technologies by banks.

Woefully outdated

While most banks have upgraded some portion of their ATM network
since the deployment of their original ATMs, there are still many
ATMs on the market today that are woefully outdated. Examples
include ATMs using old OS/2 platforms, ATMs that are more than 15
years old, and ATMs that require the labour-intensive task of
loading security keys on each individual location.

Despite industry advancements and adoption of more up to date
technology, US banks have been slow to upgrade features and
functionalities at their ATM channel.

While self-service is a factor in driving growth and investment in
other bank channels, such as online and mobile banking, the ATM –
the first self-service bank channel – continues to struggle to move
from the technology of the past to the technology of the

With outdated technology becoming a major challenge at top US
banks, banks are now focused on rebuilding their ATM channel,
emphasised Monahan.

However, she added: “Until the foundation is rebuilt, adding more
features and functionalities will take a back seat. In the interim,
banks that would like to market to their customers on a one-to-one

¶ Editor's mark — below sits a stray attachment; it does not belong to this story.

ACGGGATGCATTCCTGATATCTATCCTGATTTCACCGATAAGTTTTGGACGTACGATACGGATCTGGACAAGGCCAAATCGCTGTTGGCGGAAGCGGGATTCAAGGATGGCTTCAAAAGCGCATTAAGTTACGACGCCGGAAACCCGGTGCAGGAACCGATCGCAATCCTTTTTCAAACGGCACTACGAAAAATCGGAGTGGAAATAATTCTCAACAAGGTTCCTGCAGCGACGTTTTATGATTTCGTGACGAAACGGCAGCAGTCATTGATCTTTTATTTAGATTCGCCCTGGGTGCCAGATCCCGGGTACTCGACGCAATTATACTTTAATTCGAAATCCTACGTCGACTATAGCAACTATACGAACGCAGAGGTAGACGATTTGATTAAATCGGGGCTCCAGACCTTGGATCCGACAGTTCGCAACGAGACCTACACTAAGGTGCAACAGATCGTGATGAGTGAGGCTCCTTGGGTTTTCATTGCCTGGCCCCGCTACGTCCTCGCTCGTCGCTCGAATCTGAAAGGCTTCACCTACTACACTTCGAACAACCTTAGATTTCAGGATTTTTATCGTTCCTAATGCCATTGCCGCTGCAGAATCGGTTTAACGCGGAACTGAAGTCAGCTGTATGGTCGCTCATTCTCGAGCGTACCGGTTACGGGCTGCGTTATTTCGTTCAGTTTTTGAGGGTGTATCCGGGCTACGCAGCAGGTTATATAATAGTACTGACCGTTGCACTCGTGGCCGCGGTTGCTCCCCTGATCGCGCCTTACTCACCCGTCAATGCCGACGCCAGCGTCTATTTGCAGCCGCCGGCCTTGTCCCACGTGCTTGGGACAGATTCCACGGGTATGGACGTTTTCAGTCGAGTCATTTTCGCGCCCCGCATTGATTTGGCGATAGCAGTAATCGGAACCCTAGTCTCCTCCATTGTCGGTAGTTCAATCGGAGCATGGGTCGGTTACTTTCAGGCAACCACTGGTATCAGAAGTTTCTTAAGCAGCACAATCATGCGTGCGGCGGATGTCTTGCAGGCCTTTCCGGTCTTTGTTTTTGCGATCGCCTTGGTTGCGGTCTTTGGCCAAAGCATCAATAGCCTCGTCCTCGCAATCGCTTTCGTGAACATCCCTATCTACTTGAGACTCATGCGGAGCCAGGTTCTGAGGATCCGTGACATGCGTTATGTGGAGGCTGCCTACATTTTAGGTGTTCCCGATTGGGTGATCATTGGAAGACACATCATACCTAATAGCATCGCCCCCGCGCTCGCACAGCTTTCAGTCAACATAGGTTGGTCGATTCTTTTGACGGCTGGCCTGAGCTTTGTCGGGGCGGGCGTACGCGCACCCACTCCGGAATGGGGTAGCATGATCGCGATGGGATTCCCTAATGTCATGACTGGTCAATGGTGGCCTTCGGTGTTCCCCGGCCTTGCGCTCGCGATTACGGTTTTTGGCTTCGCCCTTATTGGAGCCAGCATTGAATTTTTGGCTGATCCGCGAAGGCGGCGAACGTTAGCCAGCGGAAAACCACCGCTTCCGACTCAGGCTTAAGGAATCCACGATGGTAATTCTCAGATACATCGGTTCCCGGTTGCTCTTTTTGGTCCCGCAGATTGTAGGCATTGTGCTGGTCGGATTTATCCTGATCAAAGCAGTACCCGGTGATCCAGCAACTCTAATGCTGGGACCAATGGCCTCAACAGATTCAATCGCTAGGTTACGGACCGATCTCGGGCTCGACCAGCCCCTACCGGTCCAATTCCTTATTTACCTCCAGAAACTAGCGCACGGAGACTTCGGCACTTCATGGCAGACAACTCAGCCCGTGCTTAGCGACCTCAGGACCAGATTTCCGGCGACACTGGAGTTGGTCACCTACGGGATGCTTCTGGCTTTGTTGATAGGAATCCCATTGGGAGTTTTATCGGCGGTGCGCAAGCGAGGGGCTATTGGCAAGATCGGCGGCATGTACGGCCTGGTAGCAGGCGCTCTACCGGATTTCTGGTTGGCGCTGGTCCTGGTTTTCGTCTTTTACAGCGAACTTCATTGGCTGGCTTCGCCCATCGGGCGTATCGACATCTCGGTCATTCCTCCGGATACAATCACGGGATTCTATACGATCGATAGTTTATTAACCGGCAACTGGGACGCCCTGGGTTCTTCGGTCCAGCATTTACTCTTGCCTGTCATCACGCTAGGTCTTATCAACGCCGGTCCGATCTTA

basis at the ATM will have to wait, as will banks that would like
to provide all of their customers an envelope-free ATM

On a positive note, in some important respects, the US ATM base is
being modernised. For example, by the end of 2009, survey
respondents indicated that 59 percent of their institution’s ATMs
will be enabled for remote servicing. By the end of 2010, the
percentage will increase to 77 percent. The significant jump in
remote servicing indicates the trend many executives echoed in
plans to upgrade ATM technology by the end of 2010.

Still, the banking industry is in many respects further along in
its hopes than in its reality. Take deposit automation, for
example; it is one of the most talked about areas in the ATM market
space today. However, among the 23 banks surveyed, only 12 percent
of total ATMs had been enabled for envelope-free deposits at the
end of 2008. Executives indicate a two-percentage-point growth to
14 percent envelope-free machines by the end of 2009, with the
highest growth, to 26 percent, expected in 2010.

The biggest ATM deployers keep setting the pace, though. By the end